Writer Kundo Koyama takes on Japan’s tourism industry
Kundo Koyama has a few ideas about how Japan can reinvigorate its tourism industry.
The writer has made his mark on a range of industries, from entertainment to hotel branding. Many will have enjoyed the cult classic TV program Iron Chef and the Academy Award-winning film Departures.
Beyond scriptwriting, Koyama was also behind the creation of Kumamoto Prefecture’s wildly popular regional mascot character Kumamon and is playing a major role in the production of the 2025 World Expo in Osaka.
The celebrated writer and producer joined Rakuten’s Yoshiyuki Takano for the annual Rakuten Travel Conference in February to chat about creativity, branding on a budget and sparking virtuous cycles in Japan’s rural communities.
What would you do if you were in charge?
Takano began the session by asking Koyama how he dreams up so many creative ideas.
“Whenever I experience something, I think about what I would change about that experience if I were in charge – even when I’m not,” he revealed. “I’ll be in a regular restaurant, for example, and I’ll think: If I were running this restaurant, I’d probably write the menu a little differently. I dream up potential promotion strategies for them, even though no-one’s asked me. A kind of solo imaginary strategy session.”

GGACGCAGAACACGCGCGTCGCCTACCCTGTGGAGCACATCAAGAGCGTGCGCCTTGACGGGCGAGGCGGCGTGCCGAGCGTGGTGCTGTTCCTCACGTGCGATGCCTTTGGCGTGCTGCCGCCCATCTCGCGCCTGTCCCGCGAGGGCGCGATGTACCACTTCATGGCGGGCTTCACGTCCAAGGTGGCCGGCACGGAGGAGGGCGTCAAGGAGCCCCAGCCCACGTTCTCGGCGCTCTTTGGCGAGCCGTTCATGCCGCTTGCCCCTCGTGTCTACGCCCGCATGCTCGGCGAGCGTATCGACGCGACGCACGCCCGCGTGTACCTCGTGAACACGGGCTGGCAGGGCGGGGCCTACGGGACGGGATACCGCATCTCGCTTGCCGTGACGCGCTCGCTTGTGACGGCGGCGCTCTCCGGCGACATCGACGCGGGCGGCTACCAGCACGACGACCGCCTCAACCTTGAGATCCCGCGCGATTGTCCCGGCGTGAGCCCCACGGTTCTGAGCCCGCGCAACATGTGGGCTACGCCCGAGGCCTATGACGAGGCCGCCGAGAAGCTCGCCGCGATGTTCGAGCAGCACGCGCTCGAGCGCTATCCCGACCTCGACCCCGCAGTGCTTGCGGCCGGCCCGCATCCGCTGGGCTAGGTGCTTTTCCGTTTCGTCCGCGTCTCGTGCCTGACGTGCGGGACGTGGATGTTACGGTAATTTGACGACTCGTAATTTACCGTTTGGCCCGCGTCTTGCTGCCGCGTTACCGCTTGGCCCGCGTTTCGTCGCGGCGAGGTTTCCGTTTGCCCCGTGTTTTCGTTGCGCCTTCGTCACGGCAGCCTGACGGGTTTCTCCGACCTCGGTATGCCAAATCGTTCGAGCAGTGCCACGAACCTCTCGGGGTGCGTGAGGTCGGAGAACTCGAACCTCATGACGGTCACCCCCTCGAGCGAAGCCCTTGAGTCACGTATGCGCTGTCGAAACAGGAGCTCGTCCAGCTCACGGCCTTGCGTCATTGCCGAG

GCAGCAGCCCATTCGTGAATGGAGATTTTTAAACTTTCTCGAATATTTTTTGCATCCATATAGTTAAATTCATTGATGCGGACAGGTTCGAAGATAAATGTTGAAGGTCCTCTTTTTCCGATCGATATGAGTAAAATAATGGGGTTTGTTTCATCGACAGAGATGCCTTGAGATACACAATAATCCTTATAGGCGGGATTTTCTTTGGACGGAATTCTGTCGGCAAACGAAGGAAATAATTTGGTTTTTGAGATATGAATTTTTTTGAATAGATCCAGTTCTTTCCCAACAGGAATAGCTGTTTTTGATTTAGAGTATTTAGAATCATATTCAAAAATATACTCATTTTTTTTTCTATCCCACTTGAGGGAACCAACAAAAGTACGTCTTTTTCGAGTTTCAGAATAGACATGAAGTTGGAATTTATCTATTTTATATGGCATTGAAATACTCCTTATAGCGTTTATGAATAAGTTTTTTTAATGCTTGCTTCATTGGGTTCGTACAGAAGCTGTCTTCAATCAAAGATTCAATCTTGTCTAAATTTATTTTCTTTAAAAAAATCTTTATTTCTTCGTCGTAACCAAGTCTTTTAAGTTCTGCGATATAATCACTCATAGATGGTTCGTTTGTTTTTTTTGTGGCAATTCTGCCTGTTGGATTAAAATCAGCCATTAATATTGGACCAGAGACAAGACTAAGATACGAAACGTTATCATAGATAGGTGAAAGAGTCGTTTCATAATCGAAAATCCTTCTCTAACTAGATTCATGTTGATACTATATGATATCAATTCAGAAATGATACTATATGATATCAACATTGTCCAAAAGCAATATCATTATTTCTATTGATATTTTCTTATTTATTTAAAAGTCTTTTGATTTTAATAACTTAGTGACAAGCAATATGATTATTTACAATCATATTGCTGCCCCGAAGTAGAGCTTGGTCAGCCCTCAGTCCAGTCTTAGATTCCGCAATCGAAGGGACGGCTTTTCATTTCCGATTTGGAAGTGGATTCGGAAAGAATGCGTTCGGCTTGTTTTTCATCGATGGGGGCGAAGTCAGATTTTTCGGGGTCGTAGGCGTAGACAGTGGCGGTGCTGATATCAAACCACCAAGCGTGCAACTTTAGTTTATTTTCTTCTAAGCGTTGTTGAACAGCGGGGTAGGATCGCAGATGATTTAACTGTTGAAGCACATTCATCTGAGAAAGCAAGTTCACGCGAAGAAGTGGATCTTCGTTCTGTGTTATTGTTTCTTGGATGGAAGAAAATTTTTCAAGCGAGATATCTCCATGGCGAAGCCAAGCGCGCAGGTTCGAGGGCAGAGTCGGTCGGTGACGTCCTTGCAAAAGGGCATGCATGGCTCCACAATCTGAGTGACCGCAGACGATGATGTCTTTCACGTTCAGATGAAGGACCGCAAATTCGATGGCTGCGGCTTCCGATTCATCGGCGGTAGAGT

Koyama finds himself engaging in this solitary strategizing without even realizing it. “I’m always thinking about how to solve problems, how to improve things,” he told Takano. “Once that becomes a habit, it becomes ingrained. You start thinking about it all the time. Every day.”
At the root of all of these strategies, Koyama maintains a highly service-oriented mindset.